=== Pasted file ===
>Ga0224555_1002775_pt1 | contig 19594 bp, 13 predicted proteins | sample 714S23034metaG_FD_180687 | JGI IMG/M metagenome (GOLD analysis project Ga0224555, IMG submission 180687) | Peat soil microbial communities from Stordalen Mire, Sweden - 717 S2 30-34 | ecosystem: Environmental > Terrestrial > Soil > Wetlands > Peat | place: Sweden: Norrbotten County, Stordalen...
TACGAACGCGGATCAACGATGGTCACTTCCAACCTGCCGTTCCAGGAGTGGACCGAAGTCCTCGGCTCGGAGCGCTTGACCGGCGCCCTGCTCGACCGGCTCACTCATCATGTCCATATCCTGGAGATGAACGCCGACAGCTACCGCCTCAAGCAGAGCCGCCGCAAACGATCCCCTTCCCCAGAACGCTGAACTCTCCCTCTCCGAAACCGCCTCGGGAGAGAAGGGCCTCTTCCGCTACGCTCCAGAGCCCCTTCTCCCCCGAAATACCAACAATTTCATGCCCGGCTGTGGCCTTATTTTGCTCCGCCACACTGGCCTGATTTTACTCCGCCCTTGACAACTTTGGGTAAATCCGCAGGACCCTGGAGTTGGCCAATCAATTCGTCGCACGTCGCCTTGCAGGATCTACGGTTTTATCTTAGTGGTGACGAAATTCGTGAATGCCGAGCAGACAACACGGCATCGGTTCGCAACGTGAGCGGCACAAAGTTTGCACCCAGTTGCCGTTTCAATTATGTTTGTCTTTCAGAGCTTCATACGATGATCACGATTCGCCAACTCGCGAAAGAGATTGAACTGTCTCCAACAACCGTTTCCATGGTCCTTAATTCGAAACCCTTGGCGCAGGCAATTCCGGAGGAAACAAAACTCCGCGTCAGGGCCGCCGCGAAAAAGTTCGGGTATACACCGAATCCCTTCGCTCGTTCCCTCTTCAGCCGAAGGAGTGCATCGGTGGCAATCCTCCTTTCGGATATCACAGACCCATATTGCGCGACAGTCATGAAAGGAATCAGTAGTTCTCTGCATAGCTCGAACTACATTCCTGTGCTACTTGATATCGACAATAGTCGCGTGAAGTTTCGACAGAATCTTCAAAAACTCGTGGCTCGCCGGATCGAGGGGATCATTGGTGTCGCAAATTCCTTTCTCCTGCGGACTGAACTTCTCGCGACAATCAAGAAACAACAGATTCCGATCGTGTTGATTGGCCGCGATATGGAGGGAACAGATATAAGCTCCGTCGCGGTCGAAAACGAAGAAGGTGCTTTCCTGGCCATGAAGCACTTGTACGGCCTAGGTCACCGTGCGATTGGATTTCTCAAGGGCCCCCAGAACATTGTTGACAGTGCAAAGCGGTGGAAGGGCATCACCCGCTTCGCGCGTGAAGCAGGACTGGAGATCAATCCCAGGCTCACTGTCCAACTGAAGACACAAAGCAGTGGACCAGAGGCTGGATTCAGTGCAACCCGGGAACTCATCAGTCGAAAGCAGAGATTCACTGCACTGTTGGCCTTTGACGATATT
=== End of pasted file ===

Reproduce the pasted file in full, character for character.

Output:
>Ga0224555_1002775_pt1 | contig 19594 bp, 13 predicted proteins | sample 714S23034metaG_FD_180687 | JGI IMG/M metagenome (GOLD analysis project Ga0224555, IMG submission 180687) | Peat soil microbial communities from Stordalen Mire, Sweden - 717 S2 30-34 | ecosystem: Environmental > Terrestrial > Soil > Wetlands > Peat | place: Sweden: Norrbotten County, Stordalen...
TACGAACGCGGATCAACGATGGTCACTTCCAACCTGCCGTTCCAGGAGTGGACCGAAGTCCTCGGCTCGGAGCGCTTGACCGGCGCCCTGCTCGACCGGCTCACTCATCATGTCCATATCCTGGAGATGAACGCCGACAGCTACCGCCTCAAGCAGAGCCGCCGCAAACGATCCCCTTCCCCAGAACGCTGAACTCTCCCTCTCCGAAACCGCCTCGGGAGAGAAGGGCCTCTTCCGCTACGCTCCAGAGCCCCTTCTCCCCCGAAATACCAACAATTTCATGCCCGGCTGTGGCCTTATTTTGCTCCGCCACACTGGCCTGATTTTACTCCGCCCTTGACAACTTTGGGTAAATCCGCAGGACCCTGGAGTTGGCCAATCAATTCGTCGCACGTCGCCTTGCAGGATCTACGGTTTTATCTTAGTGGTGACGAAATTCGTGAATGCCGAGCAGACAACACGGCATCGGTTCGCAACGTGAGCGGCACAAAGTTTGCACCCAGTTGCCGTTTCAATTATGTTTGTCTTTCAGAGCTTCATACGATGATCACGATTCGCCAACTCGCGAAAGAGATTGAACTGTCTCCAACAACCGTTTCCATGGTCCTTAATTCGAAACCCTTGGCGCAGGCAATTCCGGAGGAAACAAAACTCCGCGTCAGGGCCGCCGCGAAAAAGTTCGGGTATACACCGAATCCCTTCGCTCGTTCCCTCTTCAGCCGAAGGAGTGCATCGGTGGCAATCCTCCTTTCGGATATCACAGACCCATATTGCGCGACAGTCATGAAAGGAATCAGTAGTTCTCTGCATAGCTCGAACTACATTCCTGTGCTACTTGATATCGACAATAGTCGCGTGAAGTTTCGACAGAATCTTCAAAAACTCGTGGCTCGCCGGATCGAGGGGATCATTGGTGTCGCAAATTCCTTTCTCCTGCGGACTGAACTTCTCGCGACAATCAAGAAACAACAGATTCCGATCGTGTTGATTGGCCGCGATATGGAGGGAACAGATATAAGCTCCGTCGCGGTCGAAAACGAAGAAGGTGCTTTCCTGGCCATGAAGCACTTGTACGGCCTAGGTCACCGTGCGATTGGATTTCTCAAGGGCCCCCAGAACATTGTTGACAGTGCAAAGCGGTGGAAGGGCATCACCCGCTTCGCGCGTGAAGCAGGACTGGAGATCAATCCCAGGCTCACTGTCCAACTGAAGACACAAAGCAGTGGACCAGAGGCTGGATTCAGTGCAACCCGGGAACTCATCAGTCGAAAGCAGAGATTCACTGCACTGTTGGCCTTTGACGATATT